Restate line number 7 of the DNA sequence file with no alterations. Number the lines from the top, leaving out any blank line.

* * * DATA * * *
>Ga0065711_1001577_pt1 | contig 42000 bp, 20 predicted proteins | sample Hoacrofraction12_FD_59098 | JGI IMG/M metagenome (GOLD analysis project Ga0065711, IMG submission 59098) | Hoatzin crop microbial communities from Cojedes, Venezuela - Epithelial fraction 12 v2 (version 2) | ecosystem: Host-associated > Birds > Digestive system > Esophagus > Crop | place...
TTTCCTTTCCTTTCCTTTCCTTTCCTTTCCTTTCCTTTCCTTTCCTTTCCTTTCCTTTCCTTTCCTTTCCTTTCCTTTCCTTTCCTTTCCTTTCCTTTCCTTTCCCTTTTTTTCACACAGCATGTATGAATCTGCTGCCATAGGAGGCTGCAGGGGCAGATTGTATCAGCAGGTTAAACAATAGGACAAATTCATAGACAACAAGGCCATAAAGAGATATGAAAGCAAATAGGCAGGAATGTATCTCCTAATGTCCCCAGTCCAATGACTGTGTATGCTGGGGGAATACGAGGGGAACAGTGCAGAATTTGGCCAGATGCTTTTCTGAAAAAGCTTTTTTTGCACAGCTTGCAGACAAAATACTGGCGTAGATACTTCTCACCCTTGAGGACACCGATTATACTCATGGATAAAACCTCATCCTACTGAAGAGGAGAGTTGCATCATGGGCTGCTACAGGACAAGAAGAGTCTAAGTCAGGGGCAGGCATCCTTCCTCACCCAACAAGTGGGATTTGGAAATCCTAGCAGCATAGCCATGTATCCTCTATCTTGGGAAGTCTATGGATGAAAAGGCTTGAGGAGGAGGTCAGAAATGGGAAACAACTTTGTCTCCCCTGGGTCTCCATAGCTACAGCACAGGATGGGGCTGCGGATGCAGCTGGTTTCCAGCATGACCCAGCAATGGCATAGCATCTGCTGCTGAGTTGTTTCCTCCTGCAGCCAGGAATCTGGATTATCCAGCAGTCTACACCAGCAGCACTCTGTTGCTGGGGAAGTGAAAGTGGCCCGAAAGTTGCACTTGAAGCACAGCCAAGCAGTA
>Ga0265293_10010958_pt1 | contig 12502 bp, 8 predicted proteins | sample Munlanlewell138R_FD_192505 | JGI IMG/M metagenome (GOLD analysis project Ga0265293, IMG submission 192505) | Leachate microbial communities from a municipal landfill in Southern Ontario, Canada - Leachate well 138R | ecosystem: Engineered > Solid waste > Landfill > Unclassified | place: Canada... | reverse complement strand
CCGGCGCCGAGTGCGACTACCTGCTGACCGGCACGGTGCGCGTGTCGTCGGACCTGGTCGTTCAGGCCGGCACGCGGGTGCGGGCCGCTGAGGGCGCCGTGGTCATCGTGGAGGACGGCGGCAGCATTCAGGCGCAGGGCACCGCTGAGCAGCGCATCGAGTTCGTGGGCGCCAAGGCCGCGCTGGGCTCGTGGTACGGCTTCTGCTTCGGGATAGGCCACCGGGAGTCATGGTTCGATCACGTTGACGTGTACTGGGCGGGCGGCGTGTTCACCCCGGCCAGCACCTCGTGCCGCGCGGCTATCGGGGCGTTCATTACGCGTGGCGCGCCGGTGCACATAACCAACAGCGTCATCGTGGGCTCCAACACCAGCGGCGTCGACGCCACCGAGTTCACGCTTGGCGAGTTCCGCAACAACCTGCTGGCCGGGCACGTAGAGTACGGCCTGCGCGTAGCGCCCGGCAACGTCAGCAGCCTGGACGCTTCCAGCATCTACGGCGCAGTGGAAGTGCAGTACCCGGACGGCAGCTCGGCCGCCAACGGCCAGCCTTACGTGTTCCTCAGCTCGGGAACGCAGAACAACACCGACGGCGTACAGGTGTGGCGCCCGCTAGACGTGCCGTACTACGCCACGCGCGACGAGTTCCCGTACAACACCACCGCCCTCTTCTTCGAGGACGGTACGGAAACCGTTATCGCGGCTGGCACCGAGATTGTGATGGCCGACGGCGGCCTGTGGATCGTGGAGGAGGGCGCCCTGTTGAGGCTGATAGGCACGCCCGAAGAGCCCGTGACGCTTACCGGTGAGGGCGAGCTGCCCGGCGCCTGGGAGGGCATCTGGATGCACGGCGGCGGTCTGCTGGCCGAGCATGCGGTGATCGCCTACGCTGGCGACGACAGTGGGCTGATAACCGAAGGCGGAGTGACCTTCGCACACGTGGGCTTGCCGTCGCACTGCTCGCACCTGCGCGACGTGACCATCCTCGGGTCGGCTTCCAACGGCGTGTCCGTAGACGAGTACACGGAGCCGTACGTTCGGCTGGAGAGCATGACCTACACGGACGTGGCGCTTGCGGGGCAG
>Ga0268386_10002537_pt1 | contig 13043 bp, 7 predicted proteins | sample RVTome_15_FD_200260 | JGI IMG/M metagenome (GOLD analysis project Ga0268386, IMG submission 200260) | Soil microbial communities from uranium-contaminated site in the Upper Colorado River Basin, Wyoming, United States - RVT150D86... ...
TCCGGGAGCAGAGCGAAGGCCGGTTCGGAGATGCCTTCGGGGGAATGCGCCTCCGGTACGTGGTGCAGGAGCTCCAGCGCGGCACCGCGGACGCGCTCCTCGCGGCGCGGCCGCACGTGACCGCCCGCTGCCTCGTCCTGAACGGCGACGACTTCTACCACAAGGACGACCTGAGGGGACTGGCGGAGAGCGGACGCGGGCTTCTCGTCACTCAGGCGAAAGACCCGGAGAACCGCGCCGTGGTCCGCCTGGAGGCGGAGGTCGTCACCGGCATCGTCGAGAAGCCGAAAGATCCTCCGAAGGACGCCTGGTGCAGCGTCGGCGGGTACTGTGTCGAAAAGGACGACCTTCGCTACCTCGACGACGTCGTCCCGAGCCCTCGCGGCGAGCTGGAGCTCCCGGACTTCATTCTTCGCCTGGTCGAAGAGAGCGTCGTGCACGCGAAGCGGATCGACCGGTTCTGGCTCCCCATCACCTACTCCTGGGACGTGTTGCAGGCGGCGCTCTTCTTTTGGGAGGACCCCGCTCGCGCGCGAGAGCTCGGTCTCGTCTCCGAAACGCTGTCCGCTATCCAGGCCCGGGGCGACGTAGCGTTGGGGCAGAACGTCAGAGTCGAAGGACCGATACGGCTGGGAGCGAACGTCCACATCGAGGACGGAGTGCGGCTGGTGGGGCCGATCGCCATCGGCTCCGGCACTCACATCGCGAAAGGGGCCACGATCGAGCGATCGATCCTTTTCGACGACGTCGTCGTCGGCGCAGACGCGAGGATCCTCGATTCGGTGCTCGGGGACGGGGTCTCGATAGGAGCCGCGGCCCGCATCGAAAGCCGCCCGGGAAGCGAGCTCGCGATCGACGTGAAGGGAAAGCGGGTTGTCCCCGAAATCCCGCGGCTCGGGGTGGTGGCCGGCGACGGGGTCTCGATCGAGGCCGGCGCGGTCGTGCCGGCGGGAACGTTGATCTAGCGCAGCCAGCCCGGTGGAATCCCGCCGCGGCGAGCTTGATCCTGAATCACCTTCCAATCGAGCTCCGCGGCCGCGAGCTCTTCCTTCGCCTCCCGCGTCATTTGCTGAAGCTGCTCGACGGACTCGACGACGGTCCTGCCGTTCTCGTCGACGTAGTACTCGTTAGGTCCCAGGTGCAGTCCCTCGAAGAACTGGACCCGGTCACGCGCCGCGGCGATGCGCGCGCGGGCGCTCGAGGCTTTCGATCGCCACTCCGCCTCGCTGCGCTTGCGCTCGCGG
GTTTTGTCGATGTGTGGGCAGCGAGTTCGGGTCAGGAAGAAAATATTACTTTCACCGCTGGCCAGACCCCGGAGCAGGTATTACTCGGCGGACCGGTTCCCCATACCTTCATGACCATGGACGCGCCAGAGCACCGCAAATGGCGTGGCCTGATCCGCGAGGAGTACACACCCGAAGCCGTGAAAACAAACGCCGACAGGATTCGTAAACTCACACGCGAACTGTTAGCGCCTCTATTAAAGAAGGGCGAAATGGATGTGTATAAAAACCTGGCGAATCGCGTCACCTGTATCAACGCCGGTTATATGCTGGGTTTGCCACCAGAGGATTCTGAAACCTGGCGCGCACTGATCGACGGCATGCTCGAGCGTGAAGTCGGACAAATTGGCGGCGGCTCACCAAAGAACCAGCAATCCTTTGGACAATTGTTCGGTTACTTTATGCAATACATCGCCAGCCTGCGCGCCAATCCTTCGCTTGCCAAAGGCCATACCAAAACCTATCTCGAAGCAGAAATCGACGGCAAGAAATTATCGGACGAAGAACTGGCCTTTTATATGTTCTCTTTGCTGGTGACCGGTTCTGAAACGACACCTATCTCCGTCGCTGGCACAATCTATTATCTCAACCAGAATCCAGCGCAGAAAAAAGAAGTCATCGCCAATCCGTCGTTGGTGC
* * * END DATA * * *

GTTTTGTCGATGTGTGGGCAGCGAGTTCGGGTCAGGAAGAAAATATTACTTTCACCGCTGGCCAGACCCCGGAGCAGGTATTACTCGGCGGACCGGTTCCCCATACCTTCATGACCATGGACGCGCCAGAGCACCGCAAATGGCGTGGCCTGATCCGCGAGGAGTACACACCCGAAGCCGTGAAAACAAACGCCGACAGGATTCGTAAACTCACACGCGAACTGTTAGCGCCTCTATTAAAGAAGGGCGAAATGGATGTGTATAAAAACCTGGCGAATCGCGTCACCTGTATCAACGCCGGTTATATGCTGGGTTTGCCACCAGAGGATTCTGAAACCTGGCGCGCACTGATCGACGGCATGCTCGAGCGTGAAGTCGGACAAATTGGCGGCGGCTCACCAAAGAACCAGCAATCCTTTGGACAATTGTTCGGTTACTTTATGCAATACATCGCCAGCCTGCGCGCCAATCCTTCGCTTGCCAAAGGCCATACCAAAACCTATCTCGAAGCAGAAATCGACGGCAAGAAATTATCGGACGAAGAACTGGCCTTTTATATGTTCTCTTTGCTGGTGACCGGTTCTGAAACGACACCTATCTCCGTCGCTGGCACAATCTATTATCTCAACCAGAATCCAGCGCAGAAAAAAGAAGTCATCGCCAATCCGTCGTTGGTGC